Many of those who are pushing for fracking don’t live in the city, and won’t have to live with its problems. These include Chamber members, labor unionists (especially the skilled trades), and city government employees who are exempted from local city residency requirements – a policy that contributed to the flight of middle-class white residents and the hollowing out of the city.
The difference between the influence of these non-residents and the less well-financed voices of those who live in the city has not been lost on Community Bill of Rights supporters. CBR leaders Ray and Susie Beiersdorfer, city residents and Youngstown State University geologists, recognize that the blitz of advertising by the oil and natural gas industry, promising future jobs, appeals to the largely working-class, mostly black residents who are most affected by the city’s high levels of poverty and unemployment. But as a group of YSU academics noted in a letter to a Youngstown newspaper, “The same can be said for the manufacturing of cigarettes, alcohol, drones, high-range missiles, and nuclear warheads.”
Youngstown, of course, is especially susceptible to the promise of jobs, even at the expense of the environment and health, and that has led some on the political left to either stay out of the fight or to oppose the CBR. Younger, environmentally-conscious city residents, including proponents of urban farming and sustainability, support the CBR. Other community groups think that the ban is too localized, and want to work on statewide fights. They argue that, because of the 2004 legislation, the local CBR is unenforceable and largely symbolic. Many local Democratic Party leaders also are visibly and vocally opposing the CBR. Democratic voters see their local leadership standing arm and arm with the many of same people who have attempted to undermine unionism and voting rights in Ohio.
The proponents of the ban have been particularly troubled by the role of the city’s largest institution, Youngstown State University, and the resources it has accepted from the oil and gas industry. The impact of the university’s support of fracking has been powerful. YSU has downsized or abolished Humanities and Arts programs, while expanding its STEM (science, tech, engineering and math) college and trumpeting its training programs for promised oil and gas industry jobs that have yet to materialize in any significant degree. Some educators, like Deborah Mower, have argued that this should not be the role of the University: “Instead of merely responding to the industry need and ignoring the problems of fracking that have plagued the industry for decades, the university could create an epicenter for redressing their problems…. Perhaps lost in this discussion is the nature of education.”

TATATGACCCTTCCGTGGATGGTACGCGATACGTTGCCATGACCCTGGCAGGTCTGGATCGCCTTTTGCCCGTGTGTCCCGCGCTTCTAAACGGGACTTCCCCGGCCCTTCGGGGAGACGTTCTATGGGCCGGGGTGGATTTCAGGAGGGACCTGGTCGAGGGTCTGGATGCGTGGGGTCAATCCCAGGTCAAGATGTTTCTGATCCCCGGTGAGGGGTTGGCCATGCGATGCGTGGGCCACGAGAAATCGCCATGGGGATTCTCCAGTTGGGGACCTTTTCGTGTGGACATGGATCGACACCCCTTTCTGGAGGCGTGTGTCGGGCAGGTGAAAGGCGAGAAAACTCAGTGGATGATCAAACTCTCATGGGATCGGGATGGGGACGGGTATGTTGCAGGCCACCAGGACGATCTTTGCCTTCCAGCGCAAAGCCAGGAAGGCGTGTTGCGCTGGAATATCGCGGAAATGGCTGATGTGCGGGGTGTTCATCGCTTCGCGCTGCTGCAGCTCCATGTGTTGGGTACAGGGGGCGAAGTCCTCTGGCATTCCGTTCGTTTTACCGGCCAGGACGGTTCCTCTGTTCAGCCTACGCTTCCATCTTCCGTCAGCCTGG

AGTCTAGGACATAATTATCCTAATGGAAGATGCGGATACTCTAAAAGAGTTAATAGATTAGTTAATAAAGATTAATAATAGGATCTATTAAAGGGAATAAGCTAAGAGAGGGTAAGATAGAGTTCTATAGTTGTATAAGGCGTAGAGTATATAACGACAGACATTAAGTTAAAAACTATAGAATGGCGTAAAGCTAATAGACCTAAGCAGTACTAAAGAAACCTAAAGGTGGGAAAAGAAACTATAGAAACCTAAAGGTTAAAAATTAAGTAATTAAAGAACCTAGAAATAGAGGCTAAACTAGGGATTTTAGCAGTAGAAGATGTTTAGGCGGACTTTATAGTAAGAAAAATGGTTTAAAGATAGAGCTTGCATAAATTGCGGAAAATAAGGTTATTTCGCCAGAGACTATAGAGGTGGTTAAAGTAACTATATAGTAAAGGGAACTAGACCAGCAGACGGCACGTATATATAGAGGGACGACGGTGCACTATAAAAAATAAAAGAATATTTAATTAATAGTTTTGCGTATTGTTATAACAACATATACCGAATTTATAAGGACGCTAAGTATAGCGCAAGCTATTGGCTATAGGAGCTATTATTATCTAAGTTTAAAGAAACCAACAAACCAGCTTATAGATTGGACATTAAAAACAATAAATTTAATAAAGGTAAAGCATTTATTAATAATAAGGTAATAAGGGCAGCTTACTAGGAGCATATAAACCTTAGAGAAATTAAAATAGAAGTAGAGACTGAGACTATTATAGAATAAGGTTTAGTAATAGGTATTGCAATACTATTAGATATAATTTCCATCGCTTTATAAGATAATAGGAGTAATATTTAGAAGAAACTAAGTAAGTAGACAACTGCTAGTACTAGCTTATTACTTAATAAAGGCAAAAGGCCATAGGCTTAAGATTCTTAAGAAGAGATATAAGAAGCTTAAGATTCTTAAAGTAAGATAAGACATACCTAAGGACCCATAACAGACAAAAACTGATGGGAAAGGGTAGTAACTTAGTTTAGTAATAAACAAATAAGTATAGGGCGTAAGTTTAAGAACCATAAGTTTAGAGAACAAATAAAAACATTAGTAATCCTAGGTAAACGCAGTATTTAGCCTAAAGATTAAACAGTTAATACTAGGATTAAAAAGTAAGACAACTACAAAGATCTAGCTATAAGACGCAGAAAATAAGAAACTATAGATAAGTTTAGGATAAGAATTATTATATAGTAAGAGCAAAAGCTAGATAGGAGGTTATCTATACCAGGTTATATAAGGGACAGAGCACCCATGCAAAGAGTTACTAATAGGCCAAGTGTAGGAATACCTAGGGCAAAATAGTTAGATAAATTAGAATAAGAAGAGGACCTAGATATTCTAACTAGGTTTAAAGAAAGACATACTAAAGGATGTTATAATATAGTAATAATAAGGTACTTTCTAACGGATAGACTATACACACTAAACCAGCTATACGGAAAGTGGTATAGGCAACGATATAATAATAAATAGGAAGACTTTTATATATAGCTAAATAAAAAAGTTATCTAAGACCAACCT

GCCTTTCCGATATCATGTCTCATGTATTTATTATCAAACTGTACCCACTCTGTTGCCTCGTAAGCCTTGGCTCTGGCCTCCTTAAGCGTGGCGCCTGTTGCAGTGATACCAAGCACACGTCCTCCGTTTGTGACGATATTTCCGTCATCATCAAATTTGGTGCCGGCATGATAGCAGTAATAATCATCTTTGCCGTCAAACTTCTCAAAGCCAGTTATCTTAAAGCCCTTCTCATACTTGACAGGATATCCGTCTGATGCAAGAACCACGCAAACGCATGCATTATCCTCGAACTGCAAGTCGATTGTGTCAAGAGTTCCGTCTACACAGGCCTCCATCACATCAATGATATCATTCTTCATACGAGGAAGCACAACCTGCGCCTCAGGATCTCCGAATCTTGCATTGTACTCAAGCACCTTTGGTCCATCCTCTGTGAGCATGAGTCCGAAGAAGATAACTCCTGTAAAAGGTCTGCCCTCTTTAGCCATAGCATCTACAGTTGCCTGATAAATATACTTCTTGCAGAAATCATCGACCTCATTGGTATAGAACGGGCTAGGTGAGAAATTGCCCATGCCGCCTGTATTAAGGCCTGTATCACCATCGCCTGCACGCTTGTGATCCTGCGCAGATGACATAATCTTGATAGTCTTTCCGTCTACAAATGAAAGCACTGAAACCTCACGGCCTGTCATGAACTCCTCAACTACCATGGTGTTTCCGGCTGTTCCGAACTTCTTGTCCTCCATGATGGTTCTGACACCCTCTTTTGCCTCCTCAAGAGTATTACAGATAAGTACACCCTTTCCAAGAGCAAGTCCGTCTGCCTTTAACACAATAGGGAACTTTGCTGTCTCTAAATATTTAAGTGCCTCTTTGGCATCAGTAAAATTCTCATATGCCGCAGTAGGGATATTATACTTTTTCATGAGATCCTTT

CBR proponents agree with that sentiment, but they might also point out that what is really at stake is, as the organizers of an upcoming international conference phrase it, the “right to the city” versus the influence of non-residents (disclosure: I’ll be speaking in May on so-called “smart shrinkage” at The Right to the City in an Era of Austerity (1973-2014) .
The oil and gas industry has spent over $100,000 to defeat the CBR, and proponents have been sued to keep it off the ballot. Meanwhile, the Beiersdofers and other CBR organizers increasingly believe that public health, science and the ballot box are being overpowered by money. But they won’t let that happen in Youngstown without a fight.
John Russo is a visiting research fellow at the Metropolitan Institute of Virginia Tech, and former co-director of the Center for Working-Class Studies / professor (emeritus) in the Williamson College of Business Administration at Youngstown State University. He is a board member of the Mahoning Valley Organizing Collaborative (MVOC) (Youngstown-Warren), and the co-author, with Sherry Linkon, of Steeltown U.S.A.: Work and Memory in Youngstown.